The performance of perversion in Kafka's literature and its adaptations
AffiliationSchool of Languages and Linguistics
Document TypePhD thesis
Access StatusOpen Access
© 2019 Dr Davide Cerfeda
The interpretation of Kafka’s literature has always presented major problems for critics, who have attempted to simplify the figures and metaphors contained in the stories by offering possible explanations. Starting from the view of Kafka’s perversions as logical absurdities in a specific time and place, this thesis interrogates their role as a dominant element in Kafka’s poetics. I argue that performativity and performance are central to representations of perversion in Kafka and its effects over the fictional characters. I use a predominantly psychoanalytic approach to Kafka’s life and a post-structuralist analysis of his stories and their filmic and theatrical adaptations. The frequent perverted elements and the predominance of perverse performances, particularly revealed through the presence and need of a spectator, are explained by the different stages of Kafka’s life. Through this analysis it can be concluded that Kafka’s perverted view of life originates in his relationships with other people, particularly figures of power. Perversions abound in Kafka’s literature, but here I focus on gender, animality and Law. I argue that gender, animality and law/punishment are strictly connected by the need for a performance to define them. My work establishes perversion as the originating factor of Kafka’s narrative. His intent is to challenge standards by performing their perversion and showing how this has nefarious consequences only when an audience is present. If there were no performative expectations based on arbitrary standards, there would be no perversions to confuse and shock the audience and no punishment would be needed for the perverted individuals.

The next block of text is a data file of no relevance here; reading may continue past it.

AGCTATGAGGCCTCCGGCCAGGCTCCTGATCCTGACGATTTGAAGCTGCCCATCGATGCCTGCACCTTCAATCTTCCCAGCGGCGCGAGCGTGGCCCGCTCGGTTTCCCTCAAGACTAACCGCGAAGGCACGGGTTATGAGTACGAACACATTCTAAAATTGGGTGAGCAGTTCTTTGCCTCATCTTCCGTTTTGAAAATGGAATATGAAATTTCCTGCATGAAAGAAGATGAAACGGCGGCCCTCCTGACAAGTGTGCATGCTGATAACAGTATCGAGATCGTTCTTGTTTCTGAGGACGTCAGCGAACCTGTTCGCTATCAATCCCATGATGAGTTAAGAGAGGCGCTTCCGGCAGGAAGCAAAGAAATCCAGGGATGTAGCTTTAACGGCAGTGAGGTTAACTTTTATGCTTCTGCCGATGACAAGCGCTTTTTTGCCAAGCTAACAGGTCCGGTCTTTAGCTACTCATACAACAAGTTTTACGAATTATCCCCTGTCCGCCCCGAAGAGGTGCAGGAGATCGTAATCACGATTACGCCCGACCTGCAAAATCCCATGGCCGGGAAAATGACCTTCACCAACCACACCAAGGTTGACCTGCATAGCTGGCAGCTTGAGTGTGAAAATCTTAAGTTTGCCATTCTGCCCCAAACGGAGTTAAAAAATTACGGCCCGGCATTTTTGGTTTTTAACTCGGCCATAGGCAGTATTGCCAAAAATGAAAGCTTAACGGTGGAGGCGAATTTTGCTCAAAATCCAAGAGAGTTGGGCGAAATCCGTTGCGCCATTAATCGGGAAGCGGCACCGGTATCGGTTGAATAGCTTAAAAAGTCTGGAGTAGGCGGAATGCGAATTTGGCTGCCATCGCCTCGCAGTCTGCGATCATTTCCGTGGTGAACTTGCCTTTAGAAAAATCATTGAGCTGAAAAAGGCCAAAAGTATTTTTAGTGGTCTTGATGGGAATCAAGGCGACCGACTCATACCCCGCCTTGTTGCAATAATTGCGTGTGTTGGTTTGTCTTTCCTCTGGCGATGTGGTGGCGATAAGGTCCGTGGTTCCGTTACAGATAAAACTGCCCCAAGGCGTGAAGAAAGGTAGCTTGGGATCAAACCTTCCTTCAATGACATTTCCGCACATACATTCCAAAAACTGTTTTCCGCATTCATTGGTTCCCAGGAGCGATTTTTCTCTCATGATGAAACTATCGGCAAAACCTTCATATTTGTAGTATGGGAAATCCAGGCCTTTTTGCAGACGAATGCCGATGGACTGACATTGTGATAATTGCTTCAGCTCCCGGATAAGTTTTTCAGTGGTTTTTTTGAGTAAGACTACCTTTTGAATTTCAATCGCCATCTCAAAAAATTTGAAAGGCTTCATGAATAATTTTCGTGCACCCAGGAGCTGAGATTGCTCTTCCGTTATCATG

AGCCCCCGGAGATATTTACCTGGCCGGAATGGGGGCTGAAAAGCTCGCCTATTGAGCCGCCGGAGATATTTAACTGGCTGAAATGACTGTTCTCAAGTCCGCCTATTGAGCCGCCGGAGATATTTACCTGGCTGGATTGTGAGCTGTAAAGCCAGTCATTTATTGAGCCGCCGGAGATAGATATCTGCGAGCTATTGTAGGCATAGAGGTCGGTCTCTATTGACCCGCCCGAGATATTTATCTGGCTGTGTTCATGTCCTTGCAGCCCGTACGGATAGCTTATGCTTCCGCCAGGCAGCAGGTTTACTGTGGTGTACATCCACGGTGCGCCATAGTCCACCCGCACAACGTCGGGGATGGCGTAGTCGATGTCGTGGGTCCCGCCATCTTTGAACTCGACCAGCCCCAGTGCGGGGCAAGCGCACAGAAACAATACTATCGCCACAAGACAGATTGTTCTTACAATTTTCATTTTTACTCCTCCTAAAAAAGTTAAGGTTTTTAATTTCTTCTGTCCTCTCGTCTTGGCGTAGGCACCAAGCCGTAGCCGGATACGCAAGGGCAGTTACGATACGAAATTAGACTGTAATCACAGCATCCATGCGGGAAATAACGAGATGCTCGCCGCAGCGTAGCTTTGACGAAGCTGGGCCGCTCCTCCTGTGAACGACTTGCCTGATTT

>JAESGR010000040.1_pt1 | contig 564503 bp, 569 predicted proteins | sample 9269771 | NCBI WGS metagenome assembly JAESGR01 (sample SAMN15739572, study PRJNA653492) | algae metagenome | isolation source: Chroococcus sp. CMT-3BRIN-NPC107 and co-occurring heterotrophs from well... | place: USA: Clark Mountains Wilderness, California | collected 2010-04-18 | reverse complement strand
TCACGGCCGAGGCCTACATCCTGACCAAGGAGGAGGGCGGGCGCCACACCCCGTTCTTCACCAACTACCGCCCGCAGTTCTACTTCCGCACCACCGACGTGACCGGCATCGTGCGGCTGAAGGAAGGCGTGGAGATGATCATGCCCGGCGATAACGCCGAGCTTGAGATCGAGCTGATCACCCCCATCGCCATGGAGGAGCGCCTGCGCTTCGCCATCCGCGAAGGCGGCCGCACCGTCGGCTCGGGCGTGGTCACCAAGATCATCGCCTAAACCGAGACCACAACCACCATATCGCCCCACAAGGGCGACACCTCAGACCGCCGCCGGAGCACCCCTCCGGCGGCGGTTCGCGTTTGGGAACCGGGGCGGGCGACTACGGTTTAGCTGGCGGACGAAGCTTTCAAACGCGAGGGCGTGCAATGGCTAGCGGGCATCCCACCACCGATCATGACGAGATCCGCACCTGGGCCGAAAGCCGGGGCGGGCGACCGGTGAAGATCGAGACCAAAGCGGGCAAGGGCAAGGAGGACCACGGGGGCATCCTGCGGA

KeywordsKafka; performance; perversion; gender; adaptations; film studies; German literature; German studies
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